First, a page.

It NEVER hurts to be polite and considerate.


Fëanor said...

This is truly awful. I haven't had much experience of desis' behaviour in the US, but in NJ where I was for a while, I found them extremely self-effacing and not too keen on attracting attention to themselves. Well, except in Edison, which is a desi stronghold, so people behave as they would back in amchi gujjuland. Perhaps desi students in univs are becoming increasingly brash and unconcerned about manners. At my graduation ceremony recently in London, it was very decorous. Everyone, Greeks, Chinese, desis, Brits, a pretty motley crowd, cheered rousingly and behaved in a polite fashion. What can I say - the Old World's courtesies infect its desi visitors? :-)

Sunil said...

Feanor....I hate to generalize, but did so in this post. I think there is some difference in the behavior of Indian students in different universities in the US. Perhaps some if it depends on how many there are in that university. There was a relatively smaller Indian student population where I did grad school.....and they were mostly a terrific bunch. But I've seen (or heard of) numerous instances of really deplorable behavior of Indian students in a number of other US schools. But your graduation ceremony sounds like how it should be......a time of celebration.

Wavefunction said...

I just don't get it. I have even seen Indians behaving politely in US movie theaters (although experiences such as yours are hardly uncommon) but I have especially noticed that when they crowd in an Indian theater, everybody starts behaving unbelievably rude and conceited, blocking views and especially reserving places for a dozen family members even if nobody has shown up and there are people standing and looking for a place. For some reason, I think that while many Indians give "foreigners" their respect, they take other Indians for granted. Worse, they behave as if there was no need to respect their fellow Indians as much as Americans. What's the matter with us?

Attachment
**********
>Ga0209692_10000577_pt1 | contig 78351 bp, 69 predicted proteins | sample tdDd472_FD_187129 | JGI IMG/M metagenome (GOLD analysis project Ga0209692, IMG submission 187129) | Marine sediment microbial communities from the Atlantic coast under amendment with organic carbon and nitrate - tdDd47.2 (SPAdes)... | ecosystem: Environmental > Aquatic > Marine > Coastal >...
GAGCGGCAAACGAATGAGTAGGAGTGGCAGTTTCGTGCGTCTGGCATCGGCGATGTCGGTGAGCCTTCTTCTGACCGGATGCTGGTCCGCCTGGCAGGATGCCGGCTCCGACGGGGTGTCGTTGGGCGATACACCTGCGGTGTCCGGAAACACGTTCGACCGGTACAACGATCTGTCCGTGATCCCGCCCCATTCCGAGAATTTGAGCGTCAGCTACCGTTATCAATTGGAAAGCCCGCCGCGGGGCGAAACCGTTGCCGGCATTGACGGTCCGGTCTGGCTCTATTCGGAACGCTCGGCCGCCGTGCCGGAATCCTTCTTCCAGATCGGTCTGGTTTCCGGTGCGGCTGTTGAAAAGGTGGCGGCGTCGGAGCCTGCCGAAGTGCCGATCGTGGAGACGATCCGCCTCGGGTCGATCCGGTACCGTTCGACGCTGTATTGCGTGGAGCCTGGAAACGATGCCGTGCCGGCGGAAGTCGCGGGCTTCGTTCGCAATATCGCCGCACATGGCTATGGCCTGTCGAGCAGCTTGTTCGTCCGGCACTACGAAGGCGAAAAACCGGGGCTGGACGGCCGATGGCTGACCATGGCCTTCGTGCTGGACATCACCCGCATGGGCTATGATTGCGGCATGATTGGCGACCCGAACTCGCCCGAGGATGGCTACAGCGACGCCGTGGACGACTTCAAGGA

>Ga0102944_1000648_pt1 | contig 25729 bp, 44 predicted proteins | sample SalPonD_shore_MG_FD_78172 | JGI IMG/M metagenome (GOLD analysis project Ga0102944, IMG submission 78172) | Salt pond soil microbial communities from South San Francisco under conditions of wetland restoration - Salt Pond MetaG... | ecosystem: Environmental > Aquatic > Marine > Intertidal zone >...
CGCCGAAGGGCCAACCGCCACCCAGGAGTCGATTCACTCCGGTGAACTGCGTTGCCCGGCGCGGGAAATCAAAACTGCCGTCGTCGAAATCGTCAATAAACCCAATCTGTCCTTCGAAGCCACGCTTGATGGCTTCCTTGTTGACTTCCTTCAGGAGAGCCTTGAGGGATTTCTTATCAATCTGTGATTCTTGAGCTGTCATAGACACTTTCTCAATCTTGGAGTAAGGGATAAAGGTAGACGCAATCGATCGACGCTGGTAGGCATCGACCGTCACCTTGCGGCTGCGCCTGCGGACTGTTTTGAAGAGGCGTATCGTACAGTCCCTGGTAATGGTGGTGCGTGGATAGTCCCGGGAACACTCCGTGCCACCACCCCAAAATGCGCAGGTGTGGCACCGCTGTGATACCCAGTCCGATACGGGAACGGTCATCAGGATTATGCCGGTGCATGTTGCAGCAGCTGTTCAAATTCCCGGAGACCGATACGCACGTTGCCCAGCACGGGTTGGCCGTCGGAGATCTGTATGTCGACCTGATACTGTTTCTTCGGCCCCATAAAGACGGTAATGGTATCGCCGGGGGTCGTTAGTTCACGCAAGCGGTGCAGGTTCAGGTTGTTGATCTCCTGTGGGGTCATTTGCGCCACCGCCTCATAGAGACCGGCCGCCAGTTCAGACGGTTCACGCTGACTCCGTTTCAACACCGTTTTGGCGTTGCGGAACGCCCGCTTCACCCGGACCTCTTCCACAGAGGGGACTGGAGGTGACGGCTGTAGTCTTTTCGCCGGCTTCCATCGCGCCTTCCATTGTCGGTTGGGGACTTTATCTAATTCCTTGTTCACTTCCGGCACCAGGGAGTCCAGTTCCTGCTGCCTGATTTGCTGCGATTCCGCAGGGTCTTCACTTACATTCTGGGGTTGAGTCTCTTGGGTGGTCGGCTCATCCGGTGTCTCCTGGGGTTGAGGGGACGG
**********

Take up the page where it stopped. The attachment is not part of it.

Anonymous said...

Ashutosh: I guess what you saw is the Indian realization of "When in Rome do as the Romans do"... When amongst Indians, behave as Indian do... ;)

From my experience at Indian music concert halls, Borders and graduate student hostel rooms, I think a critical population is required before this "mob behavior" sets in amongst us. And age is not a criterion that dampens this mob spirit of enhanced individual boorishness.

A reason, in line with what Ashutosh perhaps doesn't want to write, could be we lack self respect for us not to see it in other Indians.


Sunil said... make a good point about "critical mass". I think that is very true. A small Indian population usually behaves immaculately. So it's not like we *cant* behave. Ashutosh....don't really know what's the matter with us :-((

Anonymous said...

This is present and visible back in home at movie theaters, public spaces(imagine restrooms). Although I think we as nation can not improve and critical mass will take exponential time because we do not have red communist folks sticking it to us, check out the china's efforts to eradicate similar behavior.